The sale of Yeovil Town FC's stadium to its local council to ease the club's financial worries has been approved.
South Somerset District Council voted unanimously to approve the sale, which will see the club become tenants at Huish Park.
Yeovil Town's chairman Scott Priestnall said the move was in the club's "best interests".
But despite the unanimous vote one councillor said the move was a "tremendous risk" for taxpayers.
Like many teams, Yeovil have struggled during the pandemic with no supporters allowed on matchdays.
Addressing the council's district executive committee on 3 December, Mr Priestnall said selling Huish Park would help the club survive.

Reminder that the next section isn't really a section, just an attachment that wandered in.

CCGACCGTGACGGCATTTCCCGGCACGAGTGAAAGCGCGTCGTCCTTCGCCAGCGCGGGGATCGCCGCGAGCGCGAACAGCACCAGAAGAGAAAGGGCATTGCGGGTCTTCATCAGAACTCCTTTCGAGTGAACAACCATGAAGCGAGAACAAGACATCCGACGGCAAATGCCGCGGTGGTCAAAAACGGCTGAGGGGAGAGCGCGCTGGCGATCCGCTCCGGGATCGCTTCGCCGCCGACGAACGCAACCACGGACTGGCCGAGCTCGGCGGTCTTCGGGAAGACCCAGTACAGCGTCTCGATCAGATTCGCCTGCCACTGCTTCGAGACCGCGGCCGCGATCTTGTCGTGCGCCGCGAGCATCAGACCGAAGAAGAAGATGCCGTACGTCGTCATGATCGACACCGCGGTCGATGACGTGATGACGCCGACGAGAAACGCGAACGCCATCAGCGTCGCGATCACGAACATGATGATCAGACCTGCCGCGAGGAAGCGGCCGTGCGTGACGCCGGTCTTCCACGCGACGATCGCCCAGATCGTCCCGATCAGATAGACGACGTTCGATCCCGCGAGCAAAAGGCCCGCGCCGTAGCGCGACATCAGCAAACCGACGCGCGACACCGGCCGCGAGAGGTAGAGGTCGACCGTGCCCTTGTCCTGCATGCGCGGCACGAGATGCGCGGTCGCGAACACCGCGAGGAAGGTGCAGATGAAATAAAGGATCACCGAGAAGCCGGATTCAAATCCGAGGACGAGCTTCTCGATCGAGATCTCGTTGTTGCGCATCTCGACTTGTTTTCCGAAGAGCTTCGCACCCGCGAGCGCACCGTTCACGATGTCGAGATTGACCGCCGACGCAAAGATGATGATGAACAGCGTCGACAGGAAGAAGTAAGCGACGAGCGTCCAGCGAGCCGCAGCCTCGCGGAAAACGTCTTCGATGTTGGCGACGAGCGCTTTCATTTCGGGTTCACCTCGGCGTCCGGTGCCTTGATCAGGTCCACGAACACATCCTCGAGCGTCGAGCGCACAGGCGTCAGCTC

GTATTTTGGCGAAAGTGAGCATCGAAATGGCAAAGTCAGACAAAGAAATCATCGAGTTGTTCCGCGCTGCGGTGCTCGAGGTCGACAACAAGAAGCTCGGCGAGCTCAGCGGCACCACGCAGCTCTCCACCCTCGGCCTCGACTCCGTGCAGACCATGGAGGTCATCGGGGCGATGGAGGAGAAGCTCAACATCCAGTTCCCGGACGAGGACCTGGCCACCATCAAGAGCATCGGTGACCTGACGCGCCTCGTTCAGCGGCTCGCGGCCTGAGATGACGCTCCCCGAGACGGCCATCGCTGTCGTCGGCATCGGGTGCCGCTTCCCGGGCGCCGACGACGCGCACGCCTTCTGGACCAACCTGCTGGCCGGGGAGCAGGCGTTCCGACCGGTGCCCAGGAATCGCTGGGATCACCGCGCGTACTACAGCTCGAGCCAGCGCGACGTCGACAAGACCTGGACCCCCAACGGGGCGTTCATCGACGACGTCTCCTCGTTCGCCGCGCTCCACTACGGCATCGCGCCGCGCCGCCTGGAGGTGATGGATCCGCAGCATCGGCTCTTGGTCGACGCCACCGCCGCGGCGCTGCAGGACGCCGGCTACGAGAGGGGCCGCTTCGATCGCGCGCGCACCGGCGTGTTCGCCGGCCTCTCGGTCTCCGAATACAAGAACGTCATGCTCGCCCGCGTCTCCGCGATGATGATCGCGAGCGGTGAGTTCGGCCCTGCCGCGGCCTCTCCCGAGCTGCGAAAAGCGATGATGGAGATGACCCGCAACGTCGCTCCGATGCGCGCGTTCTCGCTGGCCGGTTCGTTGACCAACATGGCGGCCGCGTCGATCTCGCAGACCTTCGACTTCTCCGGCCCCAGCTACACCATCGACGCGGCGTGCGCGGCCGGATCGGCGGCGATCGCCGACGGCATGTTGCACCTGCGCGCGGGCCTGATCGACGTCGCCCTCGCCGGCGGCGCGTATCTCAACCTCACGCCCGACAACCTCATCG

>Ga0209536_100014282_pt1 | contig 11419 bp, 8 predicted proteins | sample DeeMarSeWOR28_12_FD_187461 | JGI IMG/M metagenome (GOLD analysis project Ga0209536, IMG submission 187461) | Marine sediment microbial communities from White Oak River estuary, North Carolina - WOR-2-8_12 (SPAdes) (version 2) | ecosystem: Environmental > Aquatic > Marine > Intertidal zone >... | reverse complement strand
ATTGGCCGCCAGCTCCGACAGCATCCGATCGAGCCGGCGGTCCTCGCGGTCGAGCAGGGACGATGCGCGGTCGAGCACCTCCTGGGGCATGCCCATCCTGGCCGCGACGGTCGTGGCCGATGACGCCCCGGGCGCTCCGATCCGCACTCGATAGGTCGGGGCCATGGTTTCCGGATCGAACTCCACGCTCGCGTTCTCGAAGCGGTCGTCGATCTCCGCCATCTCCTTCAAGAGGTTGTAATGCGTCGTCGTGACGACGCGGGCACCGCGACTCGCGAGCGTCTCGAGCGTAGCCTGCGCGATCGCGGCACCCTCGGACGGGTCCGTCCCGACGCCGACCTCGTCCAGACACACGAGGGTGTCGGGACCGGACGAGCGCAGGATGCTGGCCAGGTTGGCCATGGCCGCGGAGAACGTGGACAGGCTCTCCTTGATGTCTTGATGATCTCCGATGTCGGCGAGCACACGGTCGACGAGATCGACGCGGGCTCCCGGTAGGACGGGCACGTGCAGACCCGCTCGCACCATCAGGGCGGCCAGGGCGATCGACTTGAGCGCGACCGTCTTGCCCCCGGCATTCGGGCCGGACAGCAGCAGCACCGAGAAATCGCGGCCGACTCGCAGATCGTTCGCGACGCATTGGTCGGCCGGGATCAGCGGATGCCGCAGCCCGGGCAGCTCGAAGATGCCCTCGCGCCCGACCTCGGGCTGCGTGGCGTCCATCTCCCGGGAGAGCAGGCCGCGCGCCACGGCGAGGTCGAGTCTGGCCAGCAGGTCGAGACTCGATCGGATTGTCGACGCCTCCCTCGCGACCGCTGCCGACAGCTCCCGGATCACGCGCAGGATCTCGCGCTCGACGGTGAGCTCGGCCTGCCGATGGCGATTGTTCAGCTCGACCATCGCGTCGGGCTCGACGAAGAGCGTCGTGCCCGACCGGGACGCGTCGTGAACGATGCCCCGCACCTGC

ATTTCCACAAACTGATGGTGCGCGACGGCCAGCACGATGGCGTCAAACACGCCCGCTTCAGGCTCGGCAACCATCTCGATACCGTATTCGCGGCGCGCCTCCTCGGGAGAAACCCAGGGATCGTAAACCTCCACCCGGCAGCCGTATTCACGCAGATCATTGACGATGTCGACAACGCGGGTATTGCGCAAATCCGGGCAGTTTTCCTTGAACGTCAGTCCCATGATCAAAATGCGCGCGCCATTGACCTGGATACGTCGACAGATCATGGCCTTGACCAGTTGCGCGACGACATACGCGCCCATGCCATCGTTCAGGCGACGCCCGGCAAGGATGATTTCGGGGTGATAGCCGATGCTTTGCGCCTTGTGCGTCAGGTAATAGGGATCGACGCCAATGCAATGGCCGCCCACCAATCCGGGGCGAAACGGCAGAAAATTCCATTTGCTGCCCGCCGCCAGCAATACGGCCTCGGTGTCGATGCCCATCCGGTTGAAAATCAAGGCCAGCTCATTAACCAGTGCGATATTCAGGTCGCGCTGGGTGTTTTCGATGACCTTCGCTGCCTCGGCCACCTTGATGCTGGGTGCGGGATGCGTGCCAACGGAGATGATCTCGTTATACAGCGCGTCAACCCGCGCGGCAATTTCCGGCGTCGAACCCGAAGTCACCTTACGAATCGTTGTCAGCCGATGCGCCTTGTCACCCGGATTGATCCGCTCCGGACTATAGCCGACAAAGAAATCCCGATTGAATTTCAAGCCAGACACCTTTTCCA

"I think the option that has been brought by the council is one I'm very grateful for and is in the best interests of the football club," he said.
The freehold covers Huish Park and 11 hectares of the surrounding land.
Under the terms of the 30-year lease, the club can still buy back the stadium if it wants to.
South Somerset will get a financial return, although these details remain confidential.
Yeovil Town will not be charged rent for the first 12 months.
Portfolio holder for economic development, John Clark, said the deal had "received the same rigorous treatment" as the council's other commercial investments, which have included Yeovil's Wilko and Marks and Spencer stores.
Chief executive Alex Parmley said: "We're not spending money on a football club or giving them taxpayers' money - we're investing in the land.
"We'll have a significant land asset with a value at the end of it."
But councillor Tony Lock, a former season ticket holder, said: "It's a tremendous risk to the people of south Somerset.
"Let's not blame everything on Covid. This football club is only just keeping its head above water - it made a loss before Covid."